Before running the API, please sign in. To run the API, press F2 and press Enter. This will trigger a recalculation, calling the Wolfram Cloud.

The worksheet contains a formula with the Excel function WolframAPI (located at C9), which calls the Wolfram Cloud. The following is the formula used in the Excel worksheet:

=WolframAPI("/Documentation/Example/AuthenticatedAPI")

If this fails to execute correctly, please see the Troubleshooting section.

If you want to learn more about the Excel functions, see the Calling Wolfram APIs section.

If you want to learn how to write this API, see Developers > Example: Authenticated API.

## Developers

This section is for developers and contains information about how to write and deploy APIs from the example spreadsheet. To deploy these examples from your cloud account and use them in Excel, you will need to use the Wolfram Cloud or a Wolfram Language desktop environment. Please see the Setup and Getting Started section for more details.

### Example: Basic

To run the pre-deployed Wolfram API in Excel, see Excel User > Example: Basic.

The API will add two numbers together and return this result into a single cell within Excel.

The following is the code required to deploy the Wolfram API:

CloudDeploy[

APIFunction[

{"x""Real","y""Real"},

#x+#y&,

AllowedCloudExtraParameters All

],

"TestExample/AddTwo",

Permissions "Public"

]

It contains two parameters, "x" and "y", which both have Interpreter types of "Real".

When constructing Wolfram APIs, make sure you have included AllowedCloudExtraParameters->All to allow operation with CloudConnector for Excel. To deploy, wrap the CloudDeploy function around the APIFunction. Supply a URI to identify your Wolfram API and set the Permissions of the API to "Public".

More information on writing APIs for CloudConnector for Excel is seen in the Writing Wolfram APIs section.

### Example: Grid of Numbers

To run the pre-deployed Wolfram API in Excel, see Excel Users > Example: Grid of Numbers.

The API will create an array of randomized values between 0 and 1024.

The following is the code required to deploy the Wolfram API:

CloudDeploy[

APIFunction[

{"nrows" -> "Integer", "ncols" -> "Integer"},

RandomInteger[{0, 1024}, {#nrows, #ncols}] &,

AllowedCloudExtraParameters -> All

],

"TestExample/GridOfNumbers",

Permissions "Public"

]

It contains two parameters, nrows and ncols, which both have Interpreter types of "Real".

When constructing Wolfram APIs, make sure you have included AllowedCloudExtraParameters->All to allow operation with CloudConnector for Excel. To deploy, wrap the CloudDeploy function around the APIFunction. Supply a URI to identify your Wolfram API and set the Permissions of the API to "Public".

More information on writing APIs for CloudConnector for Excel is seen in the Writing Wolfram APIs section.

### Example: Plot Numbers

To run the pre-deployed Wolfram API in Excel, see Excel Users > Example: Plot Numbers.

The API will create an ListLinePlot from a column of numbers.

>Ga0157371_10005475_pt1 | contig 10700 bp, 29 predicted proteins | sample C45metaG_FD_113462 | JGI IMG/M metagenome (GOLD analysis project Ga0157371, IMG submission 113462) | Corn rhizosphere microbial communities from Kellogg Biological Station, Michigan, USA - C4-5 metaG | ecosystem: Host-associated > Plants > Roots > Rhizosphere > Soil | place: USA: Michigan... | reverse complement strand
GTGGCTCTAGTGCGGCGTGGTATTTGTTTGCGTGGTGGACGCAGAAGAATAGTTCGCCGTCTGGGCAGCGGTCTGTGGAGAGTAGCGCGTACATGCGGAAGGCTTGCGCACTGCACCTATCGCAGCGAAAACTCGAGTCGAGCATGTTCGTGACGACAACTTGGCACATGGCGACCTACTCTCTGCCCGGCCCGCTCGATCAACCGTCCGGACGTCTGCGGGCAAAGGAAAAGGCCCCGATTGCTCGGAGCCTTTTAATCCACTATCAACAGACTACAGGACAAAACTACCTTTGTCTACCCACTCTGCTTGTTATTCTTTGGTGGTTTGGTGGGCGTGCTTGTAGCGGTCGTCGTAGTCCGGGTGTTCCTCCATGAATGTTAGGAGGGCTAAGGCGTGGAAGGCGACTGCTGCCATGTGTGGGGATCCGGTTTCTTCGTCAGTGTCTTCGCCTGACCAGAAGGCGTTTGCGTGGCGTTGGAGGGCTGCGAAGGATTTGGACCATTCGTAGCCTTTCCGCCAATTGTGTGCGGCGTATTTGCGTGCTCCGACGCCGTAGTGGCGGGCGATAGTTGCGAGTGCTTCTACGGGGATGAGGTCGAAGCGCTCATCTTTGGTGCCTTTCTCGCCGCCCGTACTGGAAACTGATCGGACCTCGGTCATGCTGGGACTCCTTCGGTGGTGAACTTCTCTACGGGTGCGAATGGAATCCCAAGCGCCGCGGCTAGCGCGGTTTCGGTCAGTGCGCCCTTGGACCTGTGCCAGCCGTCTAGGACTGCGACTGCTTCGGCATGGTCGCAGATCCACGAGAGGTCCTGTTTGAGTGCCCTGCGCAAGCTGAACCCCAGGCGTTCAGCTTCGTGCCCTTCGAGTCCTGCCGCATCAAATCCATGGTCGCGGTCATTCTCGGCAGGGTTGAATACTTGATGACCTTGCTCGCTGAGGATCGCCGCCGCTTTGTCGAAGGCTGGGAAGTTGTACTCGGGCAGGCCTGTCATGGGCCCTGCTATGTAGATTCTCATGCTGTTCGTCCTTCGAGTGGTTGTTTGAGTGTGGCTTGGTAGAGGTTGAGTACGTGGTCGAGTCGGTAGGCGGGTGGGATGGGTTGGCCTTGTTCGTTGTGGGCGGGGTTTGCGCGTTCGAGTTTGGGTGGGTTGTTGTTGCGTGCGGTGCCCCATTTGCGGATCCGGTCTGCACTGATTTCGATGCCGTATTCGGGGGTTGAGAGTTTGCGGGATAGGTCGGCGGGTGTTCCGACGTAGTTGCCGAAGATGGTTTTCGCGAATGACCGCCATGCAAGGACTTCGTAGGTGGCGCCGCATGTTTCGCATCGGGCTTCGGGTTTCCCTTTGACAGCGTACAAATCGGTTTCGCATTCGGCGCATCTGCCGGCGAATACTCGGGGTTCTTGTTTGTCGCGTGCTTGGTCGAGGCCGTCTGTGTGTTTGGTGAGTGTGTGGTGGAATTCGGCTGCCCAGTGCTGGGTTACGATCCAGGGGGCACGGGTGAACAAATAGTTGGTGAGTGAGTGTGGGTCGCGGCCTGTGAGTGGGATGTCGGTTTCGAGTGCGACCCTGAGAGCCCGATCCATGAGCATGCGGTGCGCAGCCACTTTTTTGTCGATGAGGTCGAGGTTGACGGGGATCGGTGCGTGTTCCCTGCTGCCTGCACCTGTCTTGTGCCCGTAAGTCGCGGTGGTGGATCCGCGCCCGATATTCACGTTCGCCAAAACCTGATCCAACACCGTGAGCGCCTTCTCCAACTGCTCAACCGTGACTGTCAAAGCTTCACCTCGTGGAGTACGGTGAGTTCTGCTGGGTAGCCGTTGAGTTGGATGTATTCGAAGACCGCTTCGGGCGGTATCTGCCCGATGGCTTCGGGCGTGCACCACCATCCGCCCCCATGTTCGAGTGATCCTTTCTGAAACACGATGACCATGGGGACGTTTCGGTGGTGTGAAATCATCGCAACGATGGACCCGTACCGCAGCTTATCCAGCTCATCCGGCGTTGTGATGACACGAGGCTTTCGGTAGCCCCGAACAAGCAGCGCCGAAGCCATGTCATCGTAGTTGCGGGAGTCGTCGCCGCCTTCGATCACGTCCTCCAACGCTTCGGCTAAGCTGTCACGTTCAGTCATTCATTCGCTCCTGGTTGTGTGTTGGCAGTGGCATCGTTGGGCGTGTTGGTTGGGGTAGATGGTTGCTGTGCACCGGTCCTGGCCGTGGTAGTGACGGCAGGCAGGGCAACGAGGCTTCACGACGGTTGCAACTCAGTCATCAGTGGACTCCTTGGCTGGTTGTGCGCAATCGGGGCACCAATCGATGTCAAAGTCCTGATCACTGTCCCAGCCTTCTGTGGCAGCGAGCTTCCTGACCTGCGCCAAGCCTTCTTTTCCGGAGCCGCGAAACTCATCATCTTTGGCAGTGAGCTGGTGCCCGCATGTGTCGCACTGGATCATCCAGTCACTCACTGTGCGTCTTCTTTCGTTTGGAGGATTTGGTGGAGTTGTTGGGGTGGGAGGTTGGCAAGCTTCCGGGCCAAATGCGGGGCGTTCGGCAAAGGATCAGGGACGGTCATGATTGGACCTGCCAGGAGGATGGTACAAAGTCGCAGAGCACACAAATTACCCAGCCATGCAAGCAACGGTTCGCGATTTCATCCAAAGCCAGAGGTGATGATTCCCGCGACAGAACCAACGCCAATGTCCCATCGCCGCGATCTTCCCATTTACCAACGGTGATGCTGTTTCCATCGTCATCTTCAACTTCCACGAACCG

The following is the code required to deploy the Wolfram API:

CloudDeploy[

APIFunction[

{"data" -> RepeatingElement["Number"]},

ListLinePlot[#data] &,

AllowedCloudExtraParameters -> All

],

"TestExample/PlotNumbers",

Permissions "Public"

]

It contains a single parameter that has the Interpreter type RepeatingElement["Number"]. This means the API can take any number of values that have the Interpreter type "Number".

When constructing Wolfram APIs, make sure you have included AllowedCloudExtraParameters->All to allow operation with CloudConnector for Excel. To deploy, wrap the CloudDeploy function around the APIFunction. Supply a URI to identify your Wolfram API and set the Permissions of the API to "Public".

More information on writing APIs for CloudConnector for Excel is seen in the Writing Wolfram APIs section.

### Example: Grid of Plots

To run the pre-deployed Wolfram API in Excel, see Excel Users > Example: Grid of Plots.

The API will create a matrix of plots from a column of numbers.

The following is the code required to deploy the Wolfram API:

CloudDeploy[

APIFunction[

{"data" -> RepeatingElement["Number"]},

{{ListLinePlot[#data],BarChart[#data]},{ListPlot[#data]}} &,

AllowedCloudExtraParameters -> All

],

"TestExample/GridOfPlots",

Permissions "Public"

]

It contains a single parameter that has the Interpreter type RepeatingElement["Number"]. This means the API can take any number of values that have the Interpreter type "Number".

### Example: Authenticated API

To run the pre-deployed Wolfram API in Excel, see Excel Users > Example: Authenticated API.

The API will create two values, the $RequesterWolframID and $RequesterWolframUUID, which are values specific to the caller of the API.

The following is the code required to deploy the Wolfram API:

CloudDeploy[

APIFunction[

{},

{$RequesterWolframID, $RequesterWolframUUID }& ,

AllowedCloudExtraParameters -> All

],

"TestExample/AuthenticatedAPI",

Permissions "Authenticated"{"Read"}

]

It contains no parameters, and to use it, the caller must be authenticated to the Wolfram Cloud.